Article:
Dezeen Magazine

Pelle aluminium table

Pelle's aluminium DVN Table is held together by friction

New York studio Pelle has created a low table made from pieces of solid aluminium that are milled to a tolerance of one thousandth of an inch and fixed together using traditional Japanese joinery techniques.

The studio headed by Jean and Oliver Pelle designed the DVN Table as an experiment in innovative manufacturing and hand craftsmanship.

Pelle aluminium table

The tabletop and legs are made entirely from solid aluminium and are joined together using a tongue and groove connection that is completely concealed within the internal structure.

"We were interested in developing a language for the DVN Table that creates a sense of wonder and surprise in what otherwise is a simple form," the designers told Dezeen.

"Rather than celebrating connections of material to stay true to a specific constructive logic common to them, we liked the idea of suppressing connections and detailing while using a single monolithic material."

Pelle aluminium table

The way the pieces are attached is borrowed from traditional Japanese joinery and creates completely clean surfaces on both the top and underside of the tabletop.

Three solid legs with rounded profiles penetrate the table surface, enhancing the illusion that there is nothing holding them in place.

Pelle aluminium table

Custom-milled bits were created to precisely carve the metal components so they interlock and form the hidden, friction-based connections.

The designers described the manufacturing process and the challenge of working to tolerances as tight as one thousandth of an inch as "an invented problem" that forced them to push the boundaries of what can be achieved with aluminium.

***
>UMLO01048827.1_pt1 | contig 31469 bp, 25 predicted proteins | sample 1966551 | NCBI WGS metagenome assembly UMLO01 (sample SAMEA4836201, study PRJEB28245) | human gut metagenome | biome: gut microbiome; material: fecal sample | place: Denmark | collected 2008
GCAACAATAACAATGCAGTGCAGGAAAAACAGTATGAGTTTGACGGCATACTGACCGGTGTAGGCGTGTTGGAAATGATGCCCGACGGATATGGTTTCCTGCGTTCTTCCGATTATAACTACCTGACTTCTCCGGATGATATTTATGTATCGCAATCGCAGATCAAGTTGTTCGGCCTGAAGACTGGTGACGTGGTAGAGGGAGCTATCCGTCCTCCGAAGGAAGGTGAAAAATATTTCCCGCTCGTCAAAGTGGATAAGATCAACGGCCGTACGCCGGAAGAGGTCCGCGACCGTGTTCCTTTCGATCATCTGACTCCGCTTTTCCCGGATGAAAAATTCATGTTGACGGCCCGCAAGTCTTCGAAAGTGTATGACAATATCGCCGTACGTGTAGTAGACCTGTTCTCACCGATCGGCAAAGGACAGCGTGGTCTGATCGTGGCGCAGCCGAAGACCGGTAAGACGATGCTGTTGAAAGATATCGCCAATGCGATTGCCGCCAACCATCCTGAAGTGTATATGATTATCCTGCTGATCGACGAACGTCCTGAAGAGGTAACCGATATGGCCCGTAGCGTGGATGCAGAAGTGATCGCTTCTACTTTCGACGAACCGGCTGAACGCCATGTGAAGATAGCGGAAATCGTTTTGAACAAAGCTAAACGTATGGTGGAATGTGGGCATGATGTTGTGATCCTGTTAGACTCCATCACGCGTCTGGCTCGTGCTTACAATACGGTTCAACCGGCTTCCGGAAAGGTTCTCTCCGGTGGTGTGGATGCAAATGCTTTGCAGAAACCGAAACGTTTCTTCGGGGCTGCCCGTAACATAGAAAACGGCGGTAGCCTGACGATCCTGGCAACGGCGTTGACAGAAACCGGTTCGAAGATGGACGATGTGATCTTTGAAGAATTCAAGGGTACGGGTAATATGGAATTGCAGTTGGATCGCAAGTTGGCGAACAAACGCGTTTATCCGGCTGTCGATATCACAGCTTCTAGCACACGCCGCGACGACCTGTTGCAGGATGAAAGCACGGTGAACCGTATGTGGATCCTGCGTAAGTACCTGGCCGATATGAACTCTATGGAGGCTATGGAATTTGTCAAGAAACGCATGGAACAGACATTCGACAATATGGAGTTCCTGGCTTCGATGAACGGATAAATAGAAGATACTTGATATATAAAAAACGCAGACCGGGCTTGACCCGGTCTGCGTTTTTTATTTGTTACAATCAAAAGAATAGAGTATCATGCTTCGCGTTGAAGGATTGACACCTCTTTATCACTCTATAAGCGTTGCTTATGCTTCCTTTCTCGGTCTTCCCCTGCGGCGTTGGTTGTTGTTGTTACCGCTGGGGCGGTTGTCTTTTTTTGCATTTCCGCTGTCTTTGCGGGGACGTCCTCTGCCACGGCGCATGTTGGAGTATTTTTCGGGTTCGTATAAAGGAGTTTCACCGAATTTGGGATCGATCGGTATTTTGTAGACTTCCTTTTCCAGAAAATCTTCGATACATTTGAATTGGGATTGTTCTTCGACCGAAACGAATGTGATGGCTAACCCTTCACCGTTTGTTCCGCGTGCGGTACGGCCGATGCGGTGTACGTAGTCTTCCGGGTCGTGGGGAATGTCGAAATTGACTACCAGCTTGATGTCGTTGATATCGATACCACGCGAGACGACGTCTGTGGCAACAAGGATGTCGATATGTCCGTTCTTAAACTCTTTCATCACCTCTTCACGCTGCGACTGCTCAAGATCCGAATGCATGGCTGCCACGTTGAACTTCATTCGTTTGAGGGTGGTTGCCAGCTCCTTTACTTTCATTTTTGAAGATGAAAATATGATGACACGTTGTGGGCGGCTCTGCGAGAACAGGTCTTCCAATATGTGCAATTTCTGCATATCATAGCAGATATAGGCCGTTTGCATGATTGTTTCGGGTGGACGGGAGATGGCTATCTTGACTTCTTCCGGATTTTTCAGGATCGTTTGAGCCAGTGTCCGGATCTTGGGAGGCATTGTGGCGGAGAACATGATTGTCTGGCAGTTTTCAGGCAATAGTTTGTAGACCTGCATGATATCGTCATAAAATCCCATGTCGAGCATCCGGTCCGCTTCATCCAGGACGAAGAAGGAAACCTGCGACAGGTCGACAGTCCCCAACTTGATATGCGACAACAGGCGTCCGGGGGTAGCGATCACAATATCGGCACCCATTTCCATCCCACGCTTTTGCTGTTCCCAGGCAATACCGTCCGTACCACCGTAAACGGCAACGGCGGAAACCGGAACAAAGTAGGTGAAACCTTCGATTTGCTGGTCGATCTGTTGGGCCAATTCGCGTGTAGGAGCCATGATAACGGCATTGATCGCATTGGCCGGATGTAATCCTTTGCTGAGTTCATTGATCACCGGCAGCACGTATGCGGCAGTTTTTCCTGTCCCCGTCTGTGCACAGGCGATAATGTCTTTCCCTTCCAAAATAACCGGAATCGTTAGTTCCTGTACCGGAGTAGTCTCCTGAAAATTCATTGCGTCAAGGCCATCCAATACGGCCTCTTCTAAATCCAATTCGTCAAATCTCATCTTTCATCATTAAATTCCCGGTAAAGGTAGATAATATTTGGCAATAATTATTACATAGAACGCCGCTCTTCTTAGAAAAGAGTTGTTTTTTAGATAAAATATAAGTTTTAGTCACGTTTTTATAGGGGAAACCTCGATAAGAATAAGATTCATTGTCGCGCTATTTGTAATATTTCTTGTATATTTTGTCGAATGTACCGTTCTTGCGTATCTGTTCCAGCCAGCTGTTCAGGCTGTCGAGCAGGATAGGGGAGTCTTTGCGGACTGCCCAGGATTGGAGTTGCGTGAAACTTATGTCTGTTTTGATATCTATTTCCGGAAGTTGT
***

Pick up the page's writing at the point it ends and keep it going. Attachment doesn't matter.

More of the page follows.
Pelle aluminium table

"You can make anything work with glue or screws, but we liked the idea of simply relying on a tight fit that would not allow the legs to wobble or come off," added the table's creators.

"We felt it should be possible to do something that sounds relatively basic. Doing it in metal, not wood, added a level of excitement about the challenge as we would not be able to go back into the piece to sand it out to fit."

The aluminium tabletop features an irregular, hand-polished surface that was achieved using different grades of sandpaper.

The designers claimed that the tactile finish adds "a sense of depth and luxury to a material that is most commonly associated with utilitarian purposes".

Despite the intensely sophisticated processes and industrial material used in the table's manufacture, Jean and Oliver Pelle insisted that the finished piece aims to communicate more than simply how it is made.

Pelle aluminium table

"As much as the table celebrates precision milling techniques, it is not really about that," they claimed. "The techniques to make something are just a means to an end, not the end in itself."

"We hope that the design communicates a considered and human sensibility. This more emotional aspect of our work has always been central to what we do."

Pelle aluminium table

Jean and Oliver Pelle met while studying on the Masters in Architecture programme at Yale University. They established their multidisciplinary studio in 2011 to work on lighting, furniture and objects that combine an artistic sensibility with architectural integrity.

The DVN Table was presented at an exhibition held earlier this year at their showroom in Manhattan's Flatiron district, alongside other pieces including a lamp shaped like a full-sized banana leaf.

Earlier this year, the studio created lights that pop through painted canvas surfaces, like miniature artworks.